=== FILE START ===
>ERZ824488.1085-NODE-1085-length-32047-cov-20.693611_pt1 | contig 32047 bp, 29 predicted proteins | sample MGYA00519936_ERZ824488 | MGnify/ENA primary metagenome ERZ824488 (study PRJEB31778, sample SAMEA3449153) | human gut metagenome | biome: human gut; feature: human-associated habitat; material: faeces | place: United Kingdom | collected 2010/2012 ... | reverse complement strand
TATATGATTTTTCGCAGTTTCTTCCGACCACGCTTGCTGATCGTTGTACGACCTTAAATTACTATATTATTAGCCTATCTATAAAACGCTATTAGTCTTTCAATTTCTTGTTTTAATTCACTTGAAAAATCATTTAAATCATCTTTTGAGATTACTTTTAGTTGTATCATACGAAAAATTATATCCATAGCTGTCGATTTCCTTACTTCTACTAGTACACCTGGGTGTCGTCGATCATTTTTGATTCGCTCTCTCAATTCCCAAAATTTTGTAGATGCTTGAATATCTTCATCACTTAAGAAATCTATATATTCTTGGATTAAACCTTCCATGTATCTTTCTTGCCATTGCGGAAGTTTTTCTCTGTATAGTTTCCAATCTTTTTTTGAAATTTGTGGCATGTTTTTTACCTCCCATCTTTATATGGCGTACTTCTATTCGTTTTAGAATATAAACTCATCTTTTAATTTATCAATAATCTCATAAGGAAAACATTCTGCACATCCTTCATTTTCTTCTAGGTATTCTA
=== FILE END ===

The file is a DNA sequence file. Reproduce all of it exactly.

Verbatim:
>ERZ824488.1085-NODE-1085-length-32047-cov-20.693611_pt1 | contig 32047 bp, 29 predicted proteins | sample MGYA00519936_ERZ824488 | MGnify/ENA primary metagenome ERZ824488 (study PRJEB31778, sample SAMEA3449153) | human gut metagenome | biome: human gut; feature: human-associated habitat; material: faeces | place: United Kingdom | collected 2010/2012 ... | reverse complement strand
TATATGATTTTTCGCAGTTTCTTCCGACCACGCTTGCTGATCGTTGTACGACCTTAAATTACTATATTATTAGCCTATCTATAAAACGCTATTAGTCTTTCAATTTCTTGTTTTAATTCACTTGAAAAATCATTTAAATCATCTTTTGAGATTACTTTTAGTTGTATCATACGAAAAATTATATCCATAGCTGTCGATTTCCTTACTTCTACTAGTACACCTGGGTGTCGTCGATCATTTTTGATTCGCTCTCTCAATTCCCAAAATTTTGTAGATGCTTGAATATCTTCATCACTTAAGAAATCTATATATTCTTGGATTAAACCTTCCATGTATCTTTCTTGCCATTGCGGAAGTTTTTCTCTGTATAGTTTCCAATCTTTTTTTGAAATTTGTGGCATGTTTTTTACCTCCCATCTTTATATGGCGTACTTCTATTCGTTTTAGAATATAAACTCATCTTTTAATTTATCAATAATCTCATAAGGAAAACATTCTGCACATCCTTCATTTTCTTCTAGGTATTCTA